An Experiment

I got a few resource books for Christmas, so I have decided to go back and start over with my trees, making sure everything is documented properly.  I also got a flood of original documents from my uncle, so I have a lot of work to do.

But that whole process got sidetracked because I became obsessed with the idea of PICTURES.  I wanted to get my hands on every picture of my family I could find.  My uncle dug some of those up for me, and I am working on scanning them to preserve them and pass them along to my other family members.  But I decided to take one picture of my grandma and do a little experiment.

Nine years ago, on February 2, we buried my grandma, Jennie Valenti.  So I took a beautiful picture I had of her, and I decided to try to do a slight restore and color.  I meant it to be a weekend project, but it ended up taking me closer to a week.  Oops. Here’s my finished product (if I truly stop fiddling with it).

Jennie Valenti 1952

Jennie Valenti 1952

News To Me

In trying to stay organized and thoughtful in my research, I’ve become extremely overwhelmed.  I need to take a step back and evaluate what I’ve been doing, make sure I’ve been sourcing properly and that I know what documentation I’m missing.

I know that in order to find out more about my Meditz heritage, I will have to get documents from the Gottscheer Heritage and Genealogy Association.  So I did a little research into the Cachia line instead.  I checked out the 1930 census, and I noticed something interesting.


In the right hand column, it notes the year of immigration for each person.  I had always thought my great-grandfather Emanuel came first, in 1922, and the rest of the family followed after in 1928.  But now I see that my grandmother’s oldest brother came on his own in 1926.  I decided to track down his ship record and made an interesting discovery.


On the passenger list, they made note of where the person will be staying when they arrive at their destination.  According to this, Lorenzo was going to be staying with his father Emanuel, who was living at 411 West 19th Street in Manhattan.  I always thought my family always lived in this small area around Brooklyn and Queens, but now I know a bit differently!

Before Ellis Island

There are so many people on my tree I am dying to find out about, I’ve been finding myself getting overwhelmed and confused.  I’ve been dividing my time between the Meditz and Proffitt lines primarily, but I’ve found myself hopping around too much within those families, and even skipping over to the Cachia line.  Tsk, tsk to me.

So I’ve decided to focus on some very specific things for the time being.  One of the things I’ve chosen to focus on is finding the first passenger list for John Meditz.  The records I have found show that John had immigrated to New York some time between 1887 and 1890.  I seem to have pretty decent luck finding passenger lists from Ellis Island, but Ellis Island was not opened until 1892.  It’s kind of strange thinking that my ancestor didn’t arrive at Ellis Island when he first came over.  He probably was processed at Castle Garden.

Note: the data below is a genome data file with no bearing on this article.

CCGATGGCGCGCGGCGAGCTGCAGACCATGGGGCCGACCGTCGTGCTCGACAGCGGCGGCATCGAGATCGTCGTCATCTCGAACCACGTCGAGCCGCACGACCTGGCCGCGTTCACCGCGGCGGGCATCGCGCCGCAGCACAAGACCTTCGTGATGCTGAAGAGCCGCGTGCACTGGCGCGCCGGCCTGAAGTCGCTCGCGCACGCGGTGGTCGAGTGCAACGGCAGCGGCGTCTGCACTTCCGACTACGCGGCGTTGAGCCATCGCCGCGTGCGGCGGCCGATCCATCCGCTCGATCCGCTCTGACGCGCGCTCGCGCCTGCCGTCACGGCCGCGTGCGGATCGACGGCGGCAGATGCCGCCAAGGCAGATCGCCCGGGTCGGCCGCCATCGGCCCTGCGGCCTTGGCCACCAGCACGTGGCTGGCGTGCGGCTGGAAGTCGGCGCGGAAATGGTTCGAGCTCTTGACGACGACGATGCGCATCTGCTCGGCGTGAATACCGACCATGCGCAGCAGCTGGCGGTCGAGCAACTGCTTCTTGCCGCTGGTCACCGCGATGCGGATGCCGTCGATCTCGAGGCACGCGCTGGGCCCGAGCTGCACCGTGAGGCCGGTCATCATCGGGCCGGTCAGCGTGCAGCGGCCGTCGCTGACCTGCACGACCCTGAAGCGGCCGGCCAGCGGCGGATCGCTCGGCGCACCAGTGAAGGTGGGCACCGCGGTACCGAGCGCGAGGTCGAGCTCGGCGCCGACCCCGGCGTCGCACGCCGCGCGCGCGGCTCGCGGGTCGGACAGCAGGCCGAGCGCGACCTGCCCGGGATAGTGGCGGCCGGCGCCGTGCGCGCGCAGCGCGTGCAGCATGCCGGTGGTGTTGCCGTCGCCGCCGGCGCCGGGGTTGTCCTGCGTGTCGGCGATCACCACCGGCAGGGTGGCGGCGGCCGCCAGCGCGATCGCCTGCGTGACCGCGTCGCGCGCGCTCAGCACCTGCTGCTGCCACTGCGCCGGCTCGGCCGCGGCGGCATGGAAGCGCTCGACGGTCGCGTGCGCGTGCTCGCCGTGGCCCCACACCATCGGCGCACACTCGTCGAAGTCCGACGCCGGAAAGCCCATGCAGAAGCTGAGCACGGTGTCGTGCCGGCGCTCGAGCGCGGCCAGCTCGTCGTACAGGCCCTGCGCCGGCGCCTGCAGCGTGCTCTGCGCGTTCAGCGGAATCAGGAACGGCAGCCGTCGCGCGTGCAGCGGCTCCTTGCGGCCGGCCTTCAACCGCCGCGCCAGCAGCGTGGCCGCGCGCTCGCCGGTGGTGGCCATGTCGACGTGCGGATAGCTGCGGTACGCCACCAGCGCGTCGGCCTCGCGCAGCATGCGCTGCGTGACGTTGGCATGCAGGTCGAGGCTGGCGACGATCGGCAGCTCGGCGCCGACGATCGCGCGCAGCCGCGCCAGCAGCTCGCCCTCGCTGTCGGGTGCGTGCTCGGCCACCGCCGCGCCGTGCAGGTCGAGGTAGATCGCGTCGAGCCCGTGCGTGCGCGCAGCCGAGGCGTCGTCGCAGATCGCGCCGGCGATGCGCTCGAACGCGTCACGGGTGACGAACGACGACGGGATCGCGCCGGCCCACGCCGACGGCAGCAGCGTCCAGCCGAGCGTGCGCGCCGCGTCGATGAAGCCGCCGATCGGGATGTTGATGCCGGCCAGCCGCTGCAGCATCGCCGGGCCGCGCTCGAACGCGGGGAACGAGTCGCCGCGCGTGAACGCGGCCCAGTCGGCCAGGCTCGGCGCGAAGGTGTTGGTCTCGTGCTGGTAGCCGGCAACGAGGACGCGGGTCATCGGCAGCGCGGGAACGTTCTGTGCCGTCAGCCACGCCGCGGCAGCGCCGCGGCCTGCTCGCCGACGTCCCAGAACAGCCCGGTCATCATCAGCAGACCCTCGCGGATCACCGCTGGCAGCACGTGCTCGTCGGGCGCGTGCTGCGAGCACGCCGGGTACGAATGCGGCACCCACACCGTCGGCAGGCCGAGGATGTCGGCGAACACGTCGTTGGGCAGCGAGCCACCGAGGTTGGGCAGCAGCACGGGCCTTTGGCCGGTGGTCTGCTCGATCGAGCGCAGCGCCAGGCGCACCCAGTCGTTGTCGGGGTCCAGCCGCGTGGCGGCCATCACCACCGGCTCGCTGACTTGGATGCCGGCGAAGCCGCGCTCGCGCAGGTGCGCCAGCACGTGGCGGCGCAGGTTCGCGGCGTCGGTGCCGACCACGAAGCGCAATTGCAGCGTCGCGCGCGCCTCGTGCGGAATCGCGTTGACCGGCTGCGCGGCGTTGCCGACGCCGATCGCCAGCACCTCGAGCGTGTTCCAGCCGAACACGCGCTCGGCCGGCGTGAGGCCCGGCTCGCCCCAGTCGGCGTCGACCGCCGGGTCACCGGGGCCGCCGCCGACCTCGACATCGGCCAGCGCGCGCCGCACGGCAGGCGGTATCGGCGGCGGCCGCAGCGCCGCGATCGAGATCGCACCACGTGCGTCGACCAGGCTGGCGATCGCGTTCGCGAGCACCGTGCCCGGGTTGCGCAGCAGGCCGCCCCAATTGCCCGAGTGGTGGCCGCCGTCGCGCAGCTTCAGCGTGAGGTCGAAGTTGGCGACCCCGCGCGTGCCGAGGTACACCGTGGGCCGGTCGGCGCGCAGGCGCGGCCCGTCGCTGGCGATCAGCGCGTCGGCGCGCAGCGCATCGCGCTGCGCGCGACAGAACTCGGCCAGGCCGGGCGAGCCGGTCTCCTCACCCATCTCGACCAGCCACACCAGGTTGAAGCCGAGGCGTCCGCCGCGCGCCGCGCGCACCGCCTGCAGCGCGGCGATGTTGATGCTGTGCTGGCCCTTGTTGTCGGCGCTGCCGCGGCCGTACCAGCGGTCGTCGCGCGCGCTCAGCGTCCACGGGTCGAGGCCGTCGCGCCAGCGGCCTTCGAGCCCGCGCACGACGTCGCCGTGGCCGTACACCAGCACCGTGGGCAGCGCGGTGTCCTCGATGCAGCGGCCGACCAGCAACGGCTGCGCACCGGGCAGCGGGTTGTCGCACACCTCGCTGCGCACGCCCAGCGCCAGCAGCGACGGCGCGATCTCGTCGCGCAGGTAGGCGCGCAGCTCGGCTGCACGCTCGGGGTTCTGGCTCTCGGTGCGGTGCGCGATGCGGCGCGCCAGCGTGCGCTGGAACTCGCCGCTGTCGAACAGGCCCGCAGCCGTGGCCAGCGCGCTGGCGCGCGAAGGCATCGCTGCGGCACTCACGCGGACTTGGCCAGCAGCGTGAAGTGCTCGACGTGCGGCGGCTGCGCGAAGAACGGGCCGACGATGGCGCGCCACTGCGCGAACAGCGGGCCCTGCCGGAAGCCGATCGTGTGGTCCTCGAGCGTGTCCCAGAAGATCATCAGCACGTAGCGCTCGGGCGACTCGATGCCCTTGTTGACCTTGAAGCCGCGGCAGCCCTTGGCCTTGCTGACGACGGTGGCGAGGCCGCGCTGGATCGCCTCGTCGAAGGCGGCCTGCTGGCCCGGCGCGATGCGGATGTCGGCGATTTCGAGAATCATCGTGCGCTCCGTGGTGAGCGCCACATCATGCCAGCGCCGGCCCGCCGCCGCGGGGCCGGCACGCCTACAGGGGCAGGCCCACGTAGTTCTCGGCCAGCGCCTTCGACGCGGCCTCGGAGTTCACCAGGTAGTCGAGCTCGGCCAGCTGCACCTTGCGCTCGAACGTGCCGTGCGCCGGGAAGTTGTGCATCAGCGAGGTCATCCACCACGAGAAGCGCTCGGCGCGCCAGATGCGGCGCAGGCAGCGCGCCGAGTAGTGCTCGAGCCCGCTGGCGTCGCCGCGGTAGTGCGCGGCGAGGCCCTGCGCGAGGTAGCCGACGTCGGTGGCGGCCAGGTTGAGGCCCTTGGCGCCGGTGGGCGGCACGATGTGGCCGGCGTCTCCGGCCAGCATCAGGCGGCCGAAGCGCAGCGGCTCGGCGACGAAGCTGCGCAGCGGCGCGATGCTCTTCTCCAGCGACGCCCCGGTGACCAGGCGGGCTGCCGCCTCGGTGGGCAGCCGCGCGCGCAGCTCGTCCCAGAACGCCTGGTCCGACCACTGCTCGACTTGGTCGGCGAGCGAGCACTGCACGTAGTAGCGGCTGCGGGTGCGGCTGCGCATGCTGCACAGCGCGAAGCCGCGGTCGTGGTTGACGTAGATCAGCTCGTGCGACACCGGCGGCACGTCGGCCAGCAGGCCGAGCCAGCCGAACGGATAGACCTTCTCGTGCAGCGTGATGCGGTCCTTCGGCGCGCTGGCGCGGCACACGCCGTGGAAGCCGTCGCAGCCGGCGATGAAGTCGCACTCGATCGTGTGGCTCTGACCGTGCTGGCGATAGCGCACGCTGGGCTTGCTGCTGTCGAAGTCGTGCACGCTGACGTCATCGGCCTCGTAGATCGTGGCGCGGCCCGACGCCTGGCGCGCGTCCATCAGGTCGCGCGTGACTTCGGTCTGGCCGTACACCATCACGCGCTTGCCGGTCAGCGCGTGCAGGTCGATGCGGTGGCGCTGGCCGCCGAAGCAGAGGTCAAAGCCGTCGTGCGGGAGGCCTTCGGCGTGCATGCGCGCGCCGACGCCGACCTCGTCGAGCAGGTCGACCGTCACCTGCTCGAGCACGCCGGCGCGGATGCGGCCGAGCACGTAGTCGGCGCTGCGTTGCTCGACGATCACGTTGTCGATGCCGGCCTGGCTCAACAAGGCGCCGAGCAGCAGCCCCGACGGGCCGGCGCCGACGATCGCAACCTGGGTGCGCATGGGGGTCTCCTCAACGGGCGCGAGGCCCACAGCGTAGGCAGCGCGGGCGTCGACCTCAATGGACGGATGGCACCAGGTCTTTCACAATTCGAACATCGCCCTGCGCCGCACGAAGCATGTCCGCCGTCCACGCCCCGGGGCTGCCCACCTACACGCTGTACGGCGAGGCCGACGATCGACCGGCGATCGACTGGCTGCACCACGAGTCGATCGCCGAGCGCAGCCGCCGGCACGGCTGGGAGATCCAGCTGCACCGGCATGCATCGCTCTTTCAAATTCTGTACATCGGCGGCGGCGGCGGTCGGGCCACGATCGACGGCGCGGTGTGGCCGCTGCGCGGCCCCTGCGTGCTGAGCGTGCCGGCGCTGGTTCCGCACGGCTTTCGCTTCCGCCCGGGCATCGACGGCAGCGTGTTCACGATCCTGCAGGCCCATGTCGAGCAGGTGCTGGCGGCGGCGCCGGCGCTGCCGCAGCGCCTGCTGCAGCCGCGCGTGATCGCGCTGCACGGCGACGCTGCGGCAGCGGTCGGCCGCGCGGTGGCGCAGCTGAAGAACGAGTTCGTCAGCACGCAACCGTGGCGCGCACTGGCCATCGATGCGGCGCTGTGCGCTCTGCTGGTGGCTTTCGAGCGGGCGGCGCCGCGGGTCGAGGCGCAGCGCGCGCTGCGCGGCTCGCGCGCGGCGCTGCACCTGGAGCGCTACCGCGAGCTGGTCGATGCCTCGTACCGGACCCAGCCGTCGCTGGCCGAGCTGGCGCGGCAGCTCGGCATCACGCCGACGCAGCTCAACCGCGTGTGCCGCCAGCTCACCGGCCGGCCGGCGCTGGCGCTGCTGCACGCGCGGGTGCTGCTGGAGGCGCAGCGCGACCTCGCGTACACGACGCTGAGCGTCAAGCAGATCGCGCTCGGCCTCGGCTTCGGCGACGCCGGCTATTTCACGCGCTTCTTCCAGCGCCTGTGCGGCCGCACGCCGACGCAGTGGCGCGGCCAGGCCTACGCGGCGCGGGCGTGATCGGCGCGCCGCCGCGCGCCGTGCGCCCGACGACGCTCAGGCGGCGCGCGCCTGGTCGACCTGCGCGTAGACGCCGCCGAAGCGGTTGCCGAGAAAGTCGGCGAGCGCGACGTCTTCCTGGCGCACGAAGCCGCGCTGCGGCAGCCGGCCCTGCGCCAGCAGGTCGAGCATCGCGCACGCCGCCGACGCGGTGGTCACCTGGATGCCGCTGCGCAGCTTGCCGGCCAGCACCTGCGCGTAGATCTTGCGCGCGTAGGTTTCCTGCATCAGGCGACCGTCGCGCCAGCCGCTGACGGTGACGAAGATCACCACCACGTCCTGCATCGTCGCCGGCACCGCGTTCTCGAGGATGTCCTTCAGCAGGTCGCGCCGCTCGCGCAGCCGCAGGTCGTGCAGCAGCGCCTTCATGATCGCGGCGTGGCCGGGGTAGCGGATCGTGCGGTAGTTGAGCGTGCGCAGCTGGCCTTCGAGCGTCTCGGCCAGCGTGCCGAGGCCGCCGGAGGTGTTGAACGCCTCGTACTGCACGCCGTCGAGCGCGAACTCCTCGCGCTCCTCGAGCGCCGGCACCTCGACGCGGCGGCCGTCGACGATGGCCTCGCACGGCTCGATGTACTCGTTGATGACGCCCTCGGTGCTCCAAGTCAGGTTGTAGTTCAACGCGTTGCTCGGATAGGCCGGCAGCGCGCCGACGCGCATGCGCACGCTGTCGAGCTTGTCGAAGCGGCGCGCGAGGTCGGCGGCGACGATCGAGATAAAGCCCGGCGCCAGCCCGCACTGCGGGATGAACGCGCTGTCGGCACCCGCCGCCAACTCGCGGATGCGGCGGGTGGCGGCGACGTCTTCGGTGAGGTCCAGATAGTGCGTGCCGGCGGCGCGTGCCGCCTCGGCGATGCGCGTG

I haven’t been able to find anything in the indexed searches, so I’m going hunting!  It’s going to take a while to go through 4 years of passenger lists, but hopefully I don’t come up empty handed.

Meanwhile, I took another look at John’s naturalization paperwork, from October, 1894.  I must have looked at this 50 times, especially since this is a document my parents had tracked down years ago.  But for the first time I noticed an address on it, 31 McKibbin Street.  This is different from the address where he was living in the 1892 New York Census.  He was also vouched for by an acquaintance named Anton Riegel, who lived at the same address, and swore that John had lived in the US for at least 5 years.  Maybe I can poke around for Anton a little and see if I can get any more clues, as long as I don’t get too distracted from my massive passenger list search.

And one more thing:

John Meditz signature

John Meditz’s signature

Traveling: with John Jackson Proffitt

I did some unexpected traveling with John Jackson Proffitt this weekend, which I hope will help me verify his parents in the upcoming days.  But let me not get ahead of myself.

When I found a pension application for John Jackson and Dicie in the Civil War Pension Index, trust me, I was confused.  John was only 10 or so when the Civil War ended.  Furthermore, this record only contains Union soldiers, which we would assume John would not have been.  But as it turns out, this index holds pension cards for service after the Civil War as well.  Later on, I may contact the National Archives and Records Administration to get his full case file.  For now, I just grabbed his service details to see what I could find.

John Jackson's pension application

John Jackson’s pension application

Using this information, I found a register of enlistments from 1881.  There is a John J. on the list, but he is listed as being 22 when he should be 27.  He also enlisted in Little Rock, Arkansas, which is strange. So that didn’t add up.  However, this John J. was born in Newport, Tennessee, and he is in the same regiment and company as John Jackson.  He is also a farmer.  I feel pretty confident this is the right John J.  One of my favorite things about this document is that it includes a physical description of John. Blue eyes, dark hair, dark complexion and 5’10.5″.  

The document also states that he was discharged in April of 1886 at St. Francis Barracks in Florida, and apparently his character was very good (NOT excellent).

As I scanned the rest of the enlistment sheet, I found an entry for a David Proffitt with very similar information, except he was born in Sevierville, Tennessee, about 25 miles from Newport.  I felt it was safe to assume these two might very well be brothers.

I’d worked my way back to the 1900 census, but the 1890 census is nowhere to be found.  It’s tough to leap back 20 years with these wanderers, but I found a David and John in the 1880 Census, in TEXAS of all places!